The spectacle of the sky: On grief and the aesthetic voice
Yesterday we buried my friend. As solemn an occasion it was, and as gratifying an experience to share beautiful stories with strangers-now-friends, I still had time to be angry.
First it was a waiter who, in telling an uplifting story, used the word retarded. I find that vile and hateful, and usually I tell people so. I couldn’t muster up the righteous indignation that would overcome the mortification I’d feel for creating a scene where we were.
Second, it was a waitress, who didn’t bring me milk for coffee. That was it. It pissed me off, and I left my full coffee cup there on the table, hoping she’d notice I hadn’t drunk it. I practiced scenarios in my head:
Waitress: “Oh, is something wrong with the coffee?”
Me: “Nah, I’m sure it would have been delicious with milk.”
Maybe my indignation wasn’t exactly righteous. But angry was a good enough distraction to get me through a day where I had to eulogize a friend of 25 years. Because that’s something I’m always ready to do.
I’m home now, and this is today. I let myself wallow, only getting out of my pajamas at 5pm. I figured Happy Hour works better when I’m pretending to have earned the happiness after a long day.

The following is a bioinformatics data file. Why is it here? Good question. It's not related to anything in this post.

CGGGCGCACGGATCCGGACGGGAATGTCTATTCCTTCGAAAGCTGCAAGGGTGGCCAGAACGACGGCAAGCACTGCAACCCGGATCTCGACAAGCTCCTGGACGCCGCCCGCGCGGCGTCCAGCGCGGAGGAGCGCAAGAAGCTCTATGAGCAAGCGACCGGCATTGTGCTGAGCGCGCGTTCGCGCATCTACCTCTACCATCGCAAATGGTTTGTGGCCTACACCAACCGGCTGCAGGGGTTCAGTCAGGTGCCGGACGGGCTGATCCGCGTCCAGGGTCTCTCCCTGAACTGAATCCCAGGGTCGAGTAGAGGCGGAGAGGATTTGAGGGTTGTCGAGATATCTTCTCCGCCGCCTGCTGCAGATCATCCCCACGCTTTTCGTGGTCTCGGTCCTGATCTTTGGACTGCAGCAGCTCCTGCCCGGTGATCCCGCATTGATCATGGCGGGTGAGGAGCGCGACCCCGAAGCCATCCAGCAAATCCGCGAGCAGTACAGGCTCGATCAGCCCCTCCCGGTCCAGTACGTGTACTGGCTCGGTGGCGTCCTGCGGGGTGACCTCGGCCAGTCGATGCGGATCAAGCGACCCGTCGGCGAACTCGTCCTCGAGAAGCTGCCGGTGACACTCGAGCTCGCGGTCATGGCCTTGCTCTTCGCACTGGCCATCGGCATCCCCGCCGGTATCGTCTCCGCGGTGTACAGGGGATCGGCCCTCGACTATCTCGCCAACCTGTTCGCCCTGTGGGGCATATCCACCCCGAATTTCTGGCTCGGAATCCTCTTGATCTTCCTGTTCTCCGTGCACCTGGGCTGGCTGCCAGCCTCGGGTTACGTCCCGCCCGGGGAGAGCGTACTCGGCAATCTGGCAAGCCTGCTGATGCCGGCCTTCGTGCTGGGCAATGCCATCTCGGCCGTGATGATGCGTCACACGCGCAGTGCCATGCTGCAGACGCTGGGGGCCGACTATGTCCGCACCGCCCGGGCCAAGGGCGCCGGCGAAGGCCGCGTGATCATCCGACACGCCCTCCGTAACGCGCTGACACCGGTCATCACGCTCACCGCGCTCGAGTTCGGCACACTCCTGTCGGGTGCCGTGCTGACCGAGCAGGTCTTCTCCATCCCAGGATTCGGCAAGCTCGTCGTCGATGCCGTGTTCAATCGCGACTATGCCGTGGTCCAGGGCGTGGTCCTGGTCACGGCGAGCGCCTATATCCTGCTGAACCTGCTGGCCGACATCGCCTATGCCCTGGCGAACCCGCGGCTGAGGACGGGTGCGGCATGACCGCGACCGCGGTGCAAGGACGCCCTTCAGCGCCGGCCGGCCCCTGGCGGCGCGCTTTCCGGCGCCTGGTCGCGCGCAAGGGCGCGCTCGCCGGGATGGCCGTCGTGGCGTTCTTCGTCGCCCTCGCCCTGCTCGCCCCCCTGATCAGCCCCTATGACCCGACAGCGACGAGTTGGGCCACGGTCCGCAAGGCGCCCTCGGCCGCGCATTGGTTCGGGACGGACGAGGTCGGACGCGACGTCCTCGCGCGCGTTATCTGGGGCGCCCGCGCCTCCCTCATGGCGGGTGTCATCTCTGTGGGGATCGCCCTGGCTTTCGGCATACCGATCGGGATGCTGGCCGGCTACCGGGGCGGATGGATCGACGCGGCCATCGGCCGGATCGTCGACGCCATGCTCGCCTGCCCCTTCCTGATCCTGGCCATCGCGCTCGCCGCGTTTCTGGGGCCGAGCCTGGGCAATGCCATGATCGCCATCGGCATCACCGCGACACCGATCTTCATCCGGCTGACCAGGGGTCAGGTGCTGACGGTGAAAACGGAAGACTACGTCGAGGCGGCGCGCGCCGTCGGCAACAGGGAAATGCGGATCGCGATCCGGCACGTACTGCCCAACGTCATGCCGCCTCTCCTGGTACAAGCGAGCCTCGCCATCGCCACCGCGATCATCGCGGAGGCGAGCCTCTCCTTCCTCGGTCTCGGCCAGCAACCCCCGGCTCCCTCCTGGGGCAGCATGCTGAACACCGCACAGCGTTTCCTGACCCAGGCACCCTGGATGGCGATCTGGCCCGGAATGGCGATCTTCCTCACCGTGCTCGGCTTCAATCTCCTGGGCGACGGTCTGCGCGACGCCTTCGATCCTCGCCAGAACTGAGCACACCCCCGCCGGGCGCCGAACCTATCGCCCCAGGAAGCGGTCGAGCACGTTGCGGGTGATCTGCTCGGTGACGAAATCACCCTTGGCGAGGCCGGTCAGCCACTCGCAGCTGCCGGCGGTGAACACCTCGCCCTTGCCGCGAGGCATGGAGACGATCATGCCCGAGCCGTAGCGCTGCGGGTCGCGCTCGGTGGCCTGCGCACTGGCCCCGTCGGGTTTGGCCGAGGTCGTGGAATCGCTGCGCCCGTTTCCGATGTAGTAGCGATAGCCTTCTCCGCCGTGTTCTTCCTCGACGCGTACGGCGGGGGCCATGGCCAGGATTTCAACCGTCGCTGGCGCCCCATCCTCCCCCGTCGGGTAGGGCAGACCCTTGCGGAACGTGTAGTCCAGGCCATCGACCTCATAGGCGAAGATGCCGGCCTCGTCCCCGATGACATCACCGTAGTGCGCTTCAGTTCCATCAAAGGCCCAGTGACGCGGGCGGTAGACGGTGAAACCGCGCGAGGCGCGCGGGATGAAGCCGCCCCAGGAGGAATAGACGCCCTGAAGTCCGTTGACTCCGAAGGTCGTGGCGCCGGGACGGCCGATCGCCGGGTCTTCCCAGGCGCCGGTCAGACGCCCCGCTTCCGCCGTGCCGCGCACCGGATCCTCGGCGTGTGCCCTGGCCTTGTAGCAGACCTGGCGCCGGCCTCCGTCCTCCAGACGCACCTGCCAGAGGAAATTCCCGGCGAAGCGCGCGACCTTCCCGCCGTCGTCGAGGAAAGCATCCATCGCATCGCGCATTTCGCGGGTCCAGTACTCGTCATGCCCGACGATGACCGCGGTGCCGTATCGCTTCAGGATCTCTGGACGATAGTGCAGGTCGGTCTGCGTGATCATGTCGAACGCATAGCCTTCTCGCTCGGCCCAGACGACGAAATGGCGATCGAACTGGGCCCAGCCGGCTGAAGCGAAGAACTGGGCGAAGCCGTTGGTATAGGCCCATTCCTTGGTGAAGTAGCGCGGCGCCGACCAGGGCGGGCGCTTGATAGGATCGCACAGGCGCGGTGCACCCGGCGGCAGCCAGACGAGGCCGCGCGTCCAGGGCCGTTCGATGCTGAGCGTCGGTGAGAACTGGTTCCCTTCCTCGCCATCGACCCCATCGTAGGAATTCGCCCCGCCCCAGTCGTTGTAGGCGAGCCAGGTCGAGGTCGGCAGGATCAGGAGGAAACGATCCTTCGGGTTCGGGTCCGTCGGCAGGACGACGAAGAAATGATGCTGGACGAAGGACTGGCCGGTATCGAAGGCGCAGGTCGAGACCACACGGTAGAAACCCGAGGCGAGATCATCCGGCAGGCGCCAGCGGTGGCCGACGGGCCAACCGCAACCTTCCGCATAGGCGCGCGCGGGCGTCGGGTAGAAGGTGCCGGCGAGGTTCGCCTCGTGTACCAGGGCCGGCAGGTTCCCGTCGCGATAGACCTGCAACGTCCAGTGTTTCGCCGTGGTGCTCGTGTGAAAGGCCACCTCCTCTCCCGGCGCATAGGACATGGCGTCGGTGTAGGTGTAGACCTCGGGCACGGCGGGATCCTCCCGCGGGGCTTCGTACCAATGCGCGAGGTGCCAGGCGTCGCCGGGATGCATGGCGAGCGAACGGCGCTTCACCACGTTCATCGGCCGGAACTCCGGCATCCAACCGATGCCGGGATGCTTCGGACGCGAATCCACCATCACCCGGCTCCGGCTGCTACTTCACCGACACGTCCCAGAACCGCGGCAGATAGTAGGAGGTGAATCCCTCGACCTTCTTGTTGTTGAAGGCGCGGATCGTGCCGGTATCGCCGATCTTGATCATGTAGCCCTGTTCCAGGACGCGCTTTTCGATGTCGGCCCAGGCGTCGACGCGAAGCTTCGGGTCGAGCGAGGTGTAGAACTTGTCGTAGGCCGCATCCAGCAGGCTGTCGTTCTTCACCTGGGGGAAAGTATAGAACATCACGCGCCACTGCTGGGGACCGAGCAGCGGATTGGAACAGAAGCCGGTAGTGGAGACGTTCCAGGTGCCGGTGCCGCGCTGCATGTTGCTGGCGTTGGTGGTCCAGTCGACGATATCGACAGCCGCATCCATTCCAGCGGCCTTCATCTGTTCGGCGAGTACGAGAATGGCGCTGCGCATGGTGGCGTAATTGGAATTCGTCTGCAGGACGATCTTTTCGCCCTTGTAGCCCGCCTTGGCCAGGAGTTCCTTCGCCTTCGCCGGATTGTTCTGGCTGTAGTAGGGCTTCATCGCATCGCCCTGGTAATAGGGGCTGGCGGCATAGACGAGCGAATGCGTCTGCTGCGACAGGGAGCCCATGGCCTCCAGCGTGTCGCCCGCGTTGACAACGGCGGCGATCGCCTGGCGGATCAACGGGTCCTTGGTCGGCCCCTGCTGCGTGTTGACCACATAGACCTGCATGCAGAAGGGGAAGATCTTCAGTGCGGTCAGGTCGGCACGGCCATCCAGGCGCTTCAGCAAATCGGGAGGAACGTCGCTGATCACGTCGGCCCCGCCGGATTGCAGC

I spent some time in our guest room/office, where a reproduction of “Bleu II” by Joan Miró hangs. You see, my friend. My deceased friend, gave it to me several years ago. He told me I needed to invest in art. He told me this wasn’t valuable, which is why he could so readily part with it. But I needed to start with something beautiful, and then find my aesthetic ‘voice’. Something would speak to me, and I’d have to invest in it.
But, as he was wont to do, he made sure I knew something about Miró, as I had to care about what I curated my life with. I know Miró said this:
“The spectacle of the sky overwhelms me. I am overwhelmed when I see a crescent moon or the sun in an immense sky. In my paintings there are often tiny forms in vast empty spaces. Empty spaces, empty horizons, empty plains – everything that has been stripped bare has always made a strong impression on me.”
(Twentieth Century Artists on Art, 1958)
Things are pretty numb right now. Whether it’s that I was able to get out of bed at all today, or that I was able to start sifting through the sadness in my head to start making sense of it all to start moving forward, this isn’t easy.
But I’m looking forward to seeing beauty again. I’m looking forward to laughing without feeling guilty. After this experience strips me bare, I know that I’ll be able to do those things someday soon. I just have to wake up tomorrow and start looking forward to being blown away by the spectacle of the sky once more.